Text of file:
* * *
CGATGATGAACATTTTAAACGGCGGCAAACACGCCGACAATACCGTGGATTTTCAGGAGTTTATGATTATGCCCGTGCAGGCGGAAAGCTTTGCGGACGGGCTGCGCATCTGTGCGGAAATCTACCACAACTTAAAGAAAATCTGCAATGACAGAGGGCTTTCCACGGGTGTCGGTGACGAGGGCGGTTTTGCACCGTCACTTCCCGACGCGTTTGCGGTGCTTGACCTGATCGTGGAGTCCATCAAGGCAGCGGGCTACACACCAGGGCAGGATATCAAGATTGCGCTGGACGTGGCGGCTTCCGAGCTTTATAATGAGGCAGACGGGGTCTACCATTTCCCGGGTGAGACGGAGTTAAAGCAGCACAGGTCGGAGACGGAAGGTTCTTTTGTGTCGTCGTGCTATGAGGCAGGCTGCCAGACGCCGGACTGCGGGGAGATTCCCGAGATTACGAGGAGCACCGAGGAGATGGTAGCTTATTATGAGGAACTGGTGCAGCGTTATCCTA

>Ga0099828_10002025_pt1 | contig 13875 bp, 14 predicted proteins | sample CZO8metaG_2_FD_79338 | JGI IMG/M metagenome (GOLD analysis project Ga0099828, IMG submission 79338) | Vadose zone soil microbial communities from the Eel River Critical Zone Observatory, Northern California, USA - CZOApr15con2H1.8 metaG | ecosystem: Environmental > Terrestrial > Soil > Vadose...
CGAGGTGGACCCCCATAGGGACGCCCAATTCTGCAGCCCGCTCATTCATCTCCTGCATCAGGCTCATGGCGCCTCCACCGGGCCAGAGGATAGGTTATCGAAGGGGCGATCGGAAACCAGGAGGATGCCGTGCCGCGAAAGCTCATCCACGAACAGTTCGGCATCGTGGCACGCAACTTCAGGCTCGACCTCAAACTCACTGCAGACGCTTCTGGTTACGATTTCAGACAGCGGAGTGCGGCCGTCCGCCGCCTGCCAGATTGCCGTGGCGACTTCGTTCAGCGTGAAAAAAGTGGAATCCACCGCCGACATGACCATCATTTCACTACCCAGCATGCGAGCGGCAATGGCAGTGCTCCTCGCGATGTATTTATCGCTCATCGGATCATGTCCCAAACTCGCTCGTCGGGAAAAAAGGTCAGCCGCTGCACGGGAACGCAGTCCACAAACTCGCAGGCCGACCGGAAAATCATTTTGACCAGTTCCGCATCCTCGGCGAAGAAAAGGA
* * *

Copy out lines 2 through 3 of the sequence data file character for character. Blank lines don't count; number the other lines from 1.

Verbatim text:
>Ga0099828_10002025_pt1 | contig 13875 bp, 14 predicted proteins | sample CZO8metaG_2_FD_79338 | JGI IMG/M metagenome (GOLD analysis project Ga0099828, IMG submission 79338) | Vadose zone soil microbial communities from the Eel River Critical Zone Observatory, Northern California, USA - CZOApr15con2H1.8 metaG | ecosystem: Environmental > Terrestrial > Soil > Vadose...
CGAGGTGGACCCCCATAGGGACGCCCAATTCTGCAGCCCGCTCATTCATCTCCTGCATCAGGCTCATGGCGCCTCCACCGGGCCAGAGGATAGGTTATCGAAGGGGCGATCGGAAACCAGGAGGATGCCGTGCCGCGAAAGCTCATCCACGAACAGTTCGGCATCGTGGCACGCAACTTCAGGCTCGACCTCAAACTCACTGCAGACGCTTCTGGTTACGATTTCAGACAGCGGAGTGCGGCCGTCCGCCGCCTGCCAGATTGCCGTGGCGACTTCGTTCAGCGTGAAAAAAGTGGAATCCACCGCCGACATGACCATCATTTCACTACCCAGCATGCGAGCGGCAATGGCAGTGCTCCTCGCGATGTATTTATCGCTCATCGGATCATGTCCCAAACTCGCTCGTCGGGAAAAAAGGTCAGCCGCTGCACGGGAACGCAGTCCACAAACTCGCAGGCCGACCGGAAAATCATTTTGACCAGTTCCGCATCCTCGGCGAAGAAAAGGA